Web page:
Theology of Isidore of Pelusium & Cyril of Alexandria: A Review

10 January 2015

The doctoral thesis submitted by Mrs Eirini Artemi to the University of Athens is a classical Patristic study. To conduct a classical research on the Fathers of the Church is simultaneously an easy and a difficult task. It is easy, because there is a huge number of similar studies, which have set a canon of research, which is easy to follow. At the same time, it is difficult, and this is for the same reason: any new study should contribute something, which has been left out of the scope of the previous studies. I think Mrs Artemi has navigated well through these difficulties. On the one hand, she follows the classical patterns of patristic studies. On the other hand, she has provided a fresh outlook at the well known topics.


The very idea to conduct a comparative study of St Cyril of Alexandria and St Isidore of Pelusium is fresh. Even though these authors lived in the same period, they belonged to different contexts and followed different lines of thought. Mrs Artemi explores these differences, even though putting more stress on the difference of the contexts, in which the two Saints lived, would help her in her comparative study. I appreciated the author’s emphasis on the Trinitarian and Pneumatological aspects of the two theologians. At the same time, she does not ignore Christological topics. Particularly interesting is her analysis of the notions of enhypostaton – a much debated and often misleading concept in the modern scholarship. Another important scholarly input of Mrs Artemi to the studies is her excellent linguistic analysis of St Cyril’s and St Isidore’s work. The other great value of the work lies in the analysis of the Biblical traditions behind the work of the two Fathers. This is a helpful and fruitful approach, which the author masters with great skill.

Speaking about shortcomings of the work, I think, Mrs Artemi’s criticism of St Cyril seems to be anachronistic. She asserts that his thought and language were not clear and rather confusing. This is an uncritical repeating of some earlier works on Cyril, which do not stand a proper historical analysis. The role of Cyril in the Orthodox theology was pivotal – no Father ever doubted his authority and no one ever complained about clarity of his thought. Anyone who would do so would have been condemned as not quite Orthodox. A demand for clear Christological formulas emerged later on, in the 6th century, when interpreters of Cyril confused his thought. The two schools of interpretation of Cyril: one literal and the other creative, disagreed on the formulations of Chalcedon. The author does not make sufficient distinction between the former (Severans) and Eutychians – she sells them in wholesale as ‘Monophysites’. A more clear distinction between the Severans and Monothelites would help as well.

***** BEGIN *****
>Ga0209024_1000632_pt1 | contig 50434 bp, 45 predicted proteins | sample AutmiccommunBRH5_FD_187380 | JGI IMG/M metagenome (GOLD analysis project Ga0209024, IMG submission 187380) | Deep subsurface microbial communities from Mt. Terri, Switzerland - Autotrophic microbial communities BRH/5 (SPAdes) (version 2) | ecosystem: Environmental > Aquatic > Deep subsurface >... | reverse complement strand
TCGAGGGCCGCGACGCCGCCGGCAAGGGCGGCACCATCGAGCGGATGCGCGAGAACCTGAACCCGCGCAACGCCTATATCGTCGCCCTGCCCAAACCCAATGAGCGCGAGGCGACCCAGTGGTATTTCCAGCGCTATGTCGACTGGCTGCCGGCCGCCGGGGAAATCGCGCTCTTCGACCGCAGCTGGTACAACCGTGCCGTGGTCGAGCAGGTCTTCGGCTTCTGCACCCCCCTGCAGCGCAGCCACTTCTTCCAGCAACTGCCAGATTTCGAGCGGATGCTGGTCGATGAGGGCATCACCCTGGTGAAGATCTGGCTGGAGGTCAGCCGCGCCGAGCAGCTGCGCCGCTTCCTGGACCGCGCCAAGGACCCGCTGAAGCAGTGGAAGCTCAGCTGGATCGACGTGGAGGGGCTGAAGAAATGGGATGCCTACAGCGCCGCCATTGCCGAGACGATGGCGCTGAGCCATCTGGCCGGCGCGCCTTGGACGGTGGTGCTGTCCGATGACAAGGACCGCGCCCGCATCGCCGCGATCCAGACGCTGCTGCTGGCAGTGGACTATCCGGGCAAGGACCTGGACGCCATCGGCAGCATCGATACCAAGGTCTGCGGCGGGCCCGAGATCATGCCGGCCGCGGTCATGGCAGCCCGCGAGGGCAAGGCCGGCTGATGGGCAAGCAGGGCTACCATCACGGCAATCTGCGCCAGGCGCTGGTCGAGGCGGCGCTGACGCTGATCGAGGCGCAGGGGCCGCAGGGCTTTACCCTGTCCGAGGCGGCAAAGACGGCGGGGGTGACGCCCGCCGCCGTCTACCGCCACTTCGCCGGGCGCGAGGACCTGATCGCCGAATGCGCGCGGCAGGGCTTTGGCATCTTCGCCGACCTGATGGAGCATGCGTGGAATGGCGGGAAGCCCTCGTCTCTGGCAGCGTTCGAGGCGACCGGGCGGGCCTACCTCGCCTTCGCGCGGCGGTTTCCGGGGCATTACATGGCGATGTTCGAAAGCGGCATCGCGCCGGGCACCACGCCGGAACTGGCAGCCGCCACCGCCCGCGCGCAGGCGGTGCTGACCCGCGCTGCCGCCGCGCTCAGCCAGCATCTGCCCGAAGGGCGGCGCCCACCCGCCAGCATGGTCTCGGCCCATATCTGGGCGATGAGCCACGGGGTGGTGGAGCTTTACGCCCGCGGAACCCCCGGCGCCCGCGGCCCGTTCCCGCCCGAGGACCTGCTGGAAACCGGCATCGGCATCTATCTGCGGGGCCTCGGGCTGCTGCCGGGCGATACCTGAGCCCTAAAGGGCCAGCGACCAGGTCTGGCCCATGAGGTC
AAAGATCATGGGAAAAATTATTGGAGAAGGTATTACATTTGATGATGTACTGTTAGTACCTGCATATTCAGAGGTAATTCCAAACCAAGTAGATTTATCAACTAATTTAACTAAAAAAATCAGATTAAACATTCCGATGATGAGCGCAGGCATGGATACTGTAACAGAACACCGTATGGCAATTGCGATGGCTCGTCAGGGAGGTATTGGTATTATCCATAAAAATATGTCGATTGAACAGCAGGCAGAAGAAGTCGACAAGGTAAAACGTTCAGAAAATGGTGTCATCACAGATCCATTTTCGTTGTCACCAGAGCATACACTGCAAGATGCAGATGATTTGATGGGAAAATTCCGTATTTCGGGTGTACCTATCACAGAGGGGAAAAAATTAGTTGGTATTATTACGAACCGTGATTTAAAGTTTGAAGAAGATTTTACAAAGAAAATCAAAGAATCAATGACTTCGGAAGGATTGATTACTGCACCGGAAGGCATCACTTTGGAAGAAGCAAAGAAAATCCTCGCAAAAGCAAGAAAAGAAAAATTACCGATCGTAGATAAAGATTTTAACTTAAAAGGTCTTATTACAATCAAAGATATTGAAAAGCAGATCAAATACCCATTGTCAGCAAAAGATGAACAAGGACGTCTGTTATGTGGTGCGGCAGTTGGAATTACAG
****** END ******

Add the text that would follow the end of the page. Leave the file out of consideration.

In sum, the study of Mrs Artemi brings forward our knowledge about the times and theology of the period, which was dominated by the figure of St Cyril. It sheds additional light on the figures that remain in the shadow of the great Father, such as St Isidore. This is an important contribution to reconstruction of the whole picture of the epoch, which became formative for the Orthodox theology.

Review of the thesis by Eirini Artemi, The Triune God on the teaching of Isidore of Pelusium and the relationship to the teaching of Cyril of Alexandria